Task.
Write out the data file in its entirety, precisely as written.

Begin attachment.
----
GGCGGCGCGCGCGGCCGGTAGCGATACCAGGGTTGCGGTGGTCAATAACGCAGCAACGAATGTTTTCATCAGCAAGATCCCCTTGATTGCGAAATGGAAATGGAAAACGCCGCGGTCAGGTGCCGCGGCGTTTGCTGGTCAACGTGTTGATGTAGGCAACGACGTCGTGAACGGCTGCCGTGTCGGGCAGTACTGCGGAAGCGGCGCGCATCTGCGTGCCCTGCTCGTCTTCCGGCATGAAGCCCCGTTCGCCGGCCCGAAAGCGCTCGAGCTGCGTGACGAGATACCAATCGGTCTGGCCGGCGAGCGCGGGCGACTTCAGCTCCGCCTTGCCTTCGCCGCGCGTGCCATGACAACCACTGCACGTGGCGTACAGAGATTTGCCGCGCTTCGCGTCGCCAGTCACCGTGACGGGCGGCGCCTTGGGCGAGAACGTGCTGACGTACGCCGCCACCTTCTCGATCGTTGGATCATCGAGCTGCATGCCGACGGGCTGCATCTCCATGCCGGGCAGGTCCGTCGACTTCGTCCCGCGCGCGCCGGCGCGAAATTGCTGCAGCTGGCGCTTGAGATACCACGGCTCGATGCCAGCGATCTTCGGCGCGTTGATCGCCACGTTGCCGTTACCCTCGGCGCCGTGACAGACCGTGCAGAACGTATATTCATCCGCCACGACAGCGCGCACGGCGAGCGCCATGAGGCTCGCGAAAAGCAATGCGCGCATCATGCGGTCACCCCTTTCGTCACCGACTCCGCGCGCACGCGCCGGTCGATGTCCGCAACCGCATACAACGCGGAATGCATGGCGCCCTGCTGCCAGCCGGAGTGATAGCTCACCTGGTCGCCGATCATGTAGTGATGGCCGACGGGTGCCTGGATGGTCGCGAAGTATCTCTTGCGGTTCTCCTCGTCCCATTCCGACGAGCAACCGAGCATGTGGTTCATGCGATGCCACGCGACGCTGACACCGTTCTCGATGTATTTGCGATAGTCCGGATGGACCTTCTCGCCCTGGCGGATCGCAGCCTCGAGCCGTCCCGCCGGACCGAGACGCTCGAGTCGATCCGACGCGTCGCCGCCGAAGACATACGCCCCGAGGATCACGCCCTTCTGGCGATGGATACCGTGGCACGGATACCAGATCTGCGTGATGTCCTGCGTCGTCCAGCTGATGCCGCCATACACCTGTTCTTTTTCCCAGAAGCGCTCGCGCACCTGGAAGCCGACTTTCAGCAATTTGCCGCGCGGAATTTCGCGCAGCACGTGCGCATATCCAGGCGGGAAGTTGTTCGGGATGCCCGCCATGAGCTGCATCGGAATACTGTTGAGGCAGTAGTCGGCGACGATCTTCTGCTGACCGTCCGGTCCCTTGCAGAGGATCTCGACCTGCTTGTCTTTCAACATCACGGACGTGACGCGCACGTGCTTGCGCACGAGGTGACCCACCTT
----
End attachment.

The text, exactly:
GGCGGCGCGCGCGGCCGGTAGCGATACCAGGGTTGCGGTGGTCAATAACGCAGCAACGAATGTTTTCATCAGCAAGATCCCCTTGATTGCGAAATGGAAATGGAAAACGCCGCGGTCAGGTGCCGCGGCGTTTGCTGGTCAACGTGTTGATGTAGGCAACGACGTCGTGAACGGCTGCCGTGTCGGGCAGTACTGCGGAAGCGGCGCGCATCTGCGTGCCCTGCTCGTCTTCCGGCATGAAGCCCCGTTCGCCGGCCCGAAAGCGCTCGAGCTGCGTGACGAGATACCAATCGGTCTGGCCGGCGAGCGCGGGCGACTTCAGCTCCGCCTTGCCTTCGCCGCGCGTGCCATGACAACCACTGCACGTGGCGTACAGAGATTTGCCGCGCTTCGCGTCGCCAGTCACCGTGACGGGCGGCGCCTTGGGCGAGAACGTGCTGACGTACGCCGCCACCTTCTCGATCGTTGGATCATCGAGCTGCATGCCGACGGGCTGCATCTCCATGCCGGGCAGGTCCGTCGACTTCGTCCCGCGCGCGCCGGCGCGAAATTGCTGCAGCTGGCGCTTGAGATACCACGGCTCGATGCCAGCGATCTTCGGCGCGTTGATCGCCACGTTGCCGTTACCCTCGGCGCCGTGACAGACCGTGCAGAACGTATATTCATCCGCCACGACAGCGCGCACGGCGAGCGCCATGAGGCTCGCGAAAAGCAATGCGCGCATCATGCGGTCACCCCTTTCGTCACCGACTCCGCGCGCACGCGCCGGTCGATGTCCGCAACCGCATACAACGCGGAATGCATGGCGCCCTGCTGCCAGCCGGAGTGATAGCTCACCTGGTCGCCGATCATGTAGTGATGGCCGACGGGTGCCTGGATGGTCGCGAAGTATCTCTTGCGGTTCTCCTCGTCCCATTCCGACGAGCAACCGAGCATGTGGTTCATGCGATGCCACGCGACGCTGACACCGTTCTCGATGTATTTGCGATAGTCCGGATGGACCTTCTCGCCCTGGCGGATCGCAGCCTCGAGCCGTCCCGCCGGACCGAGACGCTCGAGTCGATCCGACGCGTCGCCGCCGAAGACATACGCCCCGAGGATCACGCCCTTCTGGCGATGGATACCGTGGCACGGATACCAGATCTGCGTGATGTCCTGCGTCGTCCAGCTGATGCCGCCATACACCTGTTCTTTTTCCCAGAAGCGCTCGCGCACCTGGAAGCCGACTTTCAGCAATTTGCCGCGCGGAATTTCGCGCAGCACGTGCGCATATCCAGGCGGGAAGTTGTTCGGGATGCCCGCCATGAGCTGCATCGGAATACTGTTGAGGCAGTAGTCGGCGACGATCTTCTGCTGACCGTCCGGTCCCTTGCAGAGGATCTCGACCTGCTTGTCTTTCAACATCACGGACGTGACGCGCACGTGCTTGCGCACGAGGTGACCCACCTT